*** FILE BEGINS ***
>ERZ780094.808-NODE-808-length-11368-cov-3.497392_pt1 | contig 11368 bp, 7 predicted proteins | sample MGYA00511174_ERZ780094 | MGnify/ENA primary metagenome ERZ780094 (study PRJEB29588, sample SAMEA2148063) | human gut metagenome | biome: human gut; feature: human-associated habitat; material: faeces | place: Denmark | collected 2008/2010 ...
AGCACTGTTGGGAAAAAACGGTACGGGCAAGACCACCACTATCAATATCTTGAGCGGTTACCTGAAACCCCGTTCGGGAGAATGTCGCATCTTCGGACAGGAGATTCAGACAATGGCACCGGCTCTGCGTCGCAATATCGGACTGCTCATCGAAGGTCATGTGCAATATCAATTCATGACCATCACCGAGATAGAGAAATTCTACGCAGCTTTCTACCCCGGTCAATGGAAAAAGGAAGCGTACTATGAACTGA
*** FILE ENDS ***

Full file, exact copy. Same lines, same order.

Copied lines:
>ERZ780094.808-NODE-808-length-11368-cov-3.497392_pt1 | contig 11368 bp, 7 predicted proteins | sample MGYA00511174_ERZ780094 | MGnify/ENA primary metagenome ERZ780094 (study PRJEB29588, sample SAMEA2148063) | human gut metagenome | biome: human gut; feature: human-associated habitat; material: faeces | place: Denmark | collected 2008/2010 ...
AGCACTGTTGGGAAAAAACGGTACGGGCAAGACCACCACTATCAATATCTTGAGCGGTTACCTGAAACCCCGTTCGGGAGAATGTCGCATCTTCGGACAGGAGATTCAGACAATGGCACCGGCTCTGCGTCGCAATATCGGACTGCTCATCGAAGGTCATGTGCAATATCAATTCATGACCATCACCGAGATAGAGAAATTCTACGCAGCTTTCTACCCCGGTCAATGGAAAAAGGAAGCGTACTATGAACTGA